6. Platja del Canadell (Calella de Palafrugell)
Calella de Palafrugell is justly considered one of the prettiest towns on the Costa Brava. A former fishing village, its narrow lanes are still lined with whitewashed cottages – although nowadays most belong to wealthy families from Barcelona or Girona. Colourful fishing boats are still drawn up on to the Platja de Canadell, the picturesque beach in the town centre, which is backed by fishermen’s cottages with brightly painted doors (pictured at the top of this blog). It boasts great facilities but is only about 200 metres long, so can get very crowded in the peak summer season. The town is famous throughout Catalonia for its habaneras – shanty songs that have been sung since Catalan sailors left for the Americas to make their fortune in the 19th century.
7. Platja de Fenals (Lloret de Mar)
This 700-metre-long stretch of golden sand is sheltered by the rocky outcrop that separates it from the main beach in Lloret de Mar. Almost, but not quite, as busy as its neighbour, it is set in a sheltered bay which has not been completely overwhelmed by developments. Nonetheless, it still has lots of convenient facilities, from beach bars and lounger-rental to showers and play areas for kids. If you’re in the mood for a stroll, you could continue up the coast to the smaller and very pretty little cove of Sa Boadella, set among Mediterranean pine trees.
8. Cala Giverola (Tossa de Mar)
This quintessential cove on the Costa Brava is a minuscule curve of sand framed by plunging cliffs and turquoise seas. It’s only accessible by car: drive 5 kilometres north of Tossa de Mar towards Sant Feliu de Guíxols to find it. It has a beach bar and you can rent kayaks to explore the beautiful coast – and perhaps find yourself a secret spot far from the crowds. It can get very busy in July and August but is virtually empty for the rest of the year. Note that the seafloor drops quickly, so keep an eye out if you are visiting with young children.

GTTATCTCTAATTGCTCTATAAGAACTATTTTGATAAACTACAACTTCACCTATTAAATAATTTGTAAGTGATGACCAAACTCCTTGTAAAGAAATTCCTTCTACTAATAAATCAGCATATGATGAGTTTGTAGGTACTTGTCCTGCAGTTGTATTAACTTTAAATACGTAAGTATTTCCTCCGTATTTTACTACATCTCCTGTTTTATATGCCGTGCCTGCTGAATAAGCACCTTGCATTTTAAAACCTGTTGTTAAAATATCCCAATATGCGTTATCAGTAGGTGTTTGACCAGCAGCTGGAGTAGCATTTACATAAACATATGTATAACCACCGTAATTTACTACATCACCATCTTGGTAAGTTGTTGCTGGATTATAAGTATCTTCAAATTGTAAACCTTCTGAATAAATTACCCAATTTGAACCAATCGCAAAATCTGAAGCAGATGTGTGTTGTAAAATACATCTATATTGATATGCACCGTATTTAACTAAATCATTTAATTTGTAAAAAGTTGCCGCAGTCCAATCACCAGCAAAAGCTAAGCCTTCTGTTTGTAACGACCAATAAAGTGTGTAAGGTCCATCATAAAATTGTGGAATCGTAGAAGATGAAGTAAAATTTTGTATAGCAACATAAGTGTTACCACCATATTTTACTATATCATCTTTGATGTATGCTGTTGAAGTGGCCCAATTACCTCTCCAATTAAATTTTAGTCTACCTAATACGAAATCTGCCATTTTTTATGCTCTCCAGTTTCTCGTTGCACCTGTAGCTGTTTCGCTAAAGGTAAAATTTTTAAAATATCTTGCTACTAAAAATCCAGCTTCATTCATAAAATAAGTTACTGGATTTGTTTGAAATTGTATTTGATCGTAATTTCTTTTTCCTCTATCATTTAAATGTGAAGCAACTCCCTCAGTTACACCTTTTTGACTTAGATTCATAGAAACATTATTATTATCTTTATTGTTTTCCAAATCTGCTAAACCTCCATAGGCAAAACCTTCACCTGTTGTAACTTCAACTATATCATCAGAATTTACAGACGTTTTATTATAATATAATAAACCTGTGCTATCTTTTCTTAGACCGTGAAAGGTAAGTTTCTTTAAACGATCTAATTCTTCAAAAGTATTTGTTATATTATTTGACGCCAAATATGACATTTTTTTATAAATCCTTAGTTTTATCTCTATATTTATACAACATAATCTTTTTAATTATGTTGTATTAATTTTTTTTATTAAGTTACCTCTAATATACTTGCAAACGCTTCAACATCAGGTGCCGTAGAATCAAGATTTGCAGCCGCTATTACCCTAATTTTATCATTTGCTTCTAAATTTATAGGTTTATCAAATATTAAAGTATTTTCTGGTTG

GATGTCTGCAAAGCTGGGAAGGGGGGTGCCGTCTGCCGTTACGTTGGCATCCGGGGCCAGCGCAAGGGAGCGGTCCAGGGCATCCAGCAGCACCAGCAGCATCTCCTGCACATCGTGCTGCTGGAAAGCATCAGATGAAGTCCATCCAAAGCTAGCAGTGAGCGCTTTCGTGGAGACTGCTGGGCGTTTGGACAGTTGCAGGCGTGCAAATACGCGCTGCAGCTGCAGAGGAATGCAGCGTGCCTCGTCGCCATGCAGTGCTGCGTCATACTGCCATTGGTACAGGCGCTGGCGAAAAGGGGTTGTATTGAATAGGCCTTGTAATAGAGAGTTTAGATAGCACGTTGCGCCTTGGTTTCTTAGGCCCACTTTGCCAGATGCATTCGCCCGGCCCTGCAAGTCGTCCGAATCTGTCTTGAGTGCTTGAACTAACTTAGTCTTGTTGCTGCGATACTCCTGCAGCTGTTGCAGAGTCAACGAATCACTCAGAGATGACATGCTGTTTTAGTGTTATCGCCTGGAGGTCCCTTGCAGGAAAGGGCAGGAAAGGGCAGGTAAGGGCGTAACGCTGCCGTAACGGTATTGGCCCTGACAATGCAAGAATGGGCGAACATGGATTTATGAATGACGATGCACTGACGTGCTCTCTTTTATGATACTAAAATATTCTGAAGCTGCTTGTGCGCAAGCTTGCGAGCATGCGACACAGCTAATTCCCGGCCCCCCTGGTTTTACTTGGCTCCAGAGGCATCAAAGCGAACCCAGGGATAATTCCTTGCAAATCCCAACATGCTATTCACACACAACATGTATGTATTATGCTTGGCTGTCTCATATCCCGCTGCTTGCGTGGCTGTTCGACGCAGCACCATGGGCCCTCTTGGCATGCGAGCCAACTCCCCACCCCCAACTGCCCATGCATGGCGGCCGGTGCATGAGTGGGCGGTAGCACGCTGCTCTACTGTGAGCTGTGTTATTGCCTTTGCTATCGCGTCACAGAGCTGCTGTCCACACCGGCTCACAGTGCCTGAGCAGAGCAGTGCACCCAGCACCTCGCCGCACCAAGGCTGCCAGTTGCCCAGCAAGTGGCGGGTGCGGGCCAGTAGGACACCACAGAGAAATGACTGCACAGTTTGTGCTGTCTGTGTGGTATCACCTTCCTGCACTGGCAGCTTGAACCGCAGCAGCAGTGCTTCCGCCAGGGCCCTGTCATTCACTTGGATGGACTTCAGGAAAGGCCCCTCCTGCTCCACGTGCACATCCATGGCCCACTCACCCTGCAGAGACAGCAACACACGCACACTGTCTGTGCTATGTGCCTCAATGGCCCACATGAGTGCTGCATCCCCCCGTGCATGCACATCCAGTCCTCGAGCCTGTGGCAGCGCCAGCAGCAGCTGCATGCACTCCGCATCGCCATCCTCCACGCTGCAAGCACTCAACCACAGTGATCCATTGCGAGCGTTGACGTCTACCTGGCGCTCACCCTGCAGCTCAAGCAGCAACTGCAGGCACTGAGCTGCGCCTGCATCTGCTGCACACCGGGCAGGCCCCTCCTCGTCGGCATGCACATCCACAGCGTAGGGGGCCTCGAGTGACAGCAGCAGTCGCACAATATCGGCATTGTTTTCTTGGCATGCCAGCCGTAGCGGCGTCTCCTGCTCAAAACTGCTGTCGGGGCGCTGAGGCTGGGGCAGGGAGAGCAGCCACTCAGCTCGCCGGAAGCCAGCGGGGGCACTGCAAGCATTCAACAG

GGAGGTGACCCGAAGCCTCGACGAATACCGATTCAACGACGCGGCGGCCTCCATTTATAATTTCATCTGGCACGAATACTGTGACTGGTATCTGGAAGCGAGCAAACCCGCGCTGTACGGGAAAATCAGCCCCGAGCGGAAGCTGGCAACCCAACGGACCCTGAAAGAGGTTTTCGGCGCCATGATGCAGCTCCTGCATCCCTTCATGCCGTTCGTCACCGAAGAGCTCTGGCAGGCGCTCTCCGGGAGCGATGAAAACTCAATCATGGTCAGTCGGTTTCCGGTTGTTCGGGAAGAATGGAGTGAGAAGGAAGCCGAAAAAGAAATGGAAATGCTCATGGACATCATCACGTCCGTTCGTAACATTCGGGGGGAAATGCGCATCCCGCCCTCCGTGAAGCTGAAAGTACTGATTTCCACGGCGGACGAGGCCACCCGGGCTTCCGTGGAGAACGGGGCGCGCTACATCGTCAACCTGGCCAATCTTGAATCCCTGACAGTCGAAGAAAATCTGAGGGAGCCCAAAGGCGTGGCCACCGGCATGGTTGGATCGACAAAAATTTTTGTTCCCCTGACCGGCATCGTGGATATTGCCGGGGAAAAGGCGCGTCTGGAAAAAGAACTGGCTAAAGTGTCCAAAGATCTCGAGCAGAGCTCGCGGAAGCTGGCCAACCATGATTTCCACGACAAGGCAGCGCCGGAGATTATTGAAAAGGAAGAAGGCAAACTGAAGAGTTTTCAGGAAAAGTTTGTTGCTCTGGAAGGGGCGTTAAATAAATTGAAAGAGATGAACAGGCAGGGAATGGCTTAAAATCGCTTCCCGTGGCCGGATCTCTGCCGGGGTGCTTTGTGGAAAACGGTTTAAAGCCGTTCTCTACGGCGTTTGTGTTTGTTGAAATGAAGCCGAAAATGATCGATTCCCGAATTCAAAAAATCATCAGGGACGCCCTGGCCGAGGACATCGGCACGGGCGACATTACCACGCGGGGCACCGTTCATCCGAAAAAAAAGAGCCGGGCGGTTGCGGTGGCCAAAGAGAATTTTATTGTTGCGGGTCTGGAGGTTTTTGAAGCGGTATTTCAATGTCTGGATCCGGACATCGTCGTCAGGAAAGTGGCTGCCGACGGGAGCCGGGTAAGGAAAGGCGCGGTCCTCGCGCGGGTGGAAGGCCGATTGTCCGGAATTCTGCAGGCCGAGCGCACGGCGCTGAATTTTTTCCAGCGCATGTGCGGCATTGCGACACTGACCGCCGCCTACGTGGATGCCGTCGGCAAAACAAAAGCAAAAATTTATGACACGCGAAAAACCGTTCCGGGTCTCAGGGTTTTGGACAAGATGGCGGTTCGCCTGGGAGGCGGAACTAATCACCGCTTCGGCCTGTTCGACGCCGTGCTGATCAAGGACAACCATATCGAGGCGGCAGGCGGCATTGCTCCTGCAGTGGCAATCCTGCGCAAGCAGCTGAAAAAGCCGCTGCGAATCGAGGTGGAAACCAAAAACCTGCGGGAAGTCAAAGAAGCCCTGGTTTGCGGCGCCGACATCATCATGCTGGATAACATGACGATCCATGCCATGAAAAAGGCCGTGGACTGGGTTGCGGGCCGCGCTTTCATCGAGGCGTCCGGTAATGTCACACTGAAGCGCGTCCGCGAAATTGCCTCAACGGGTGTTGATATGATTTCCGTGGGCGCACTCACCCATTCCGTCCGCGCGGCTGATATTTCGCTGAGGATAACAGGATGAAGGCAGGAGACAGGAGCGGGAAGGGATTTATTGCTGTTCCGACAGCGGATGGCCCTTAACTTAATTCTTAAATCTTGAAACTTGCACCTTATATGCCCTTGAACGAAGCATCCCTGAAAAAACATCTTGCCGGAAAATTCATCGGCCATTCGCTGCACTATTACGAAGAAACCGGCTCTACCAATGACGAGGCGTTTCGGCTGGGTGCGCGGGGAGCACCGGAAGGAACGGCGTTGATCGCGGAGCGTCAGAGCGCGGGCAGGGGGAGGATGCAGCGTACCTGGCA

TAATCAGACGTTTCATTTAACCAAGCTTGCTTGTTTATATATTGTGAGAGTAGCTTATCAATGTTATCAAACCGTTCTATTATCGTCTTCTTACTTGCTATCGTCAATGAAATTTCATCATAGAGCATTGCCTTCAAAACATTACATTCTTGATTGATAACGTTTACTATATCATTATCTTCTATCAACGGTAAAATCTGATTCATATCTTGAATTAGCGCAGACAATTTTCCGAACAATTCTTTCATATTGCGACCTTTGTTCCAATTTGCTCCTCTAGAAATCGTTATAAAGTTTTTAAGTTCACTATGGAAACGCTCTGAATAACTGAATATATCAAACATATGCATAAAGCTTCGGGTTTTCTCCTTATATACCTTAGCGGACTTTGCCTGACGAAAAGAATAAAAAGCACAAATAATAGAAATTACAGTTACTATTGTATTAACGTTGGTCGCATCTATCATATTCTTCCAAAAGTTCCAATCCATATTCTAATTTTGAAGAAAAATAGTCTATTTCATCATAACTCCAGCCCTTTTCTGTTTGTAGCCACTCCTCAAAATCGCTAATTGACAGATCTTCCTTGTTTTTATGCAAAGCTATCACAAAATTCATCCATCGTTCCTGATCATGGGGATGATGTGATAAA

9. Sa Cova (Playa de Aro)
S’Agaró, located just south of the popular resort of Playa de Aro, is one of the most exclusive and glamorous areas of the Costa Brava. It’s home to a legendary hotel (the Hostel Gavina), a beautiful coastal walk, and an enclave of lavish seafront homes that were built in the 1920s. The Sa Cova beach is a small but elegant sweep of golden sand (just 55 metres wide), almost enclosed by rocky headlands that are covered in Mediterranean pines. It’s an idyllic spot, which, like so many others on the Costa Brava, fills up in July and August, but remains blissfully empty for the rest of the year.
10. Playa dels Anglesos, Caldetes/Caldes d’Estrach
The spa town of Caldes d’Estrach (also called Caldetes) sits on the seafront about a 15-minute drive south of Calella. Its main beach is called the Platja dels Anglesos (the ‘English beach’) for its graceful villas built in the early 20th-century in the English style. The wealthy owners of these villas came for the town’s thermal spa, which continues to entice visitors. A sprinkling of these villas survive, now inserted between modern apartment buildings, and add an air of vintage glamour to the seafront. The sandy beach is a blissful 700 metres long, and well equipped with all the expected facilities – although, like many on this stretch of coast, it is backed by the train line (one of the first in Spain).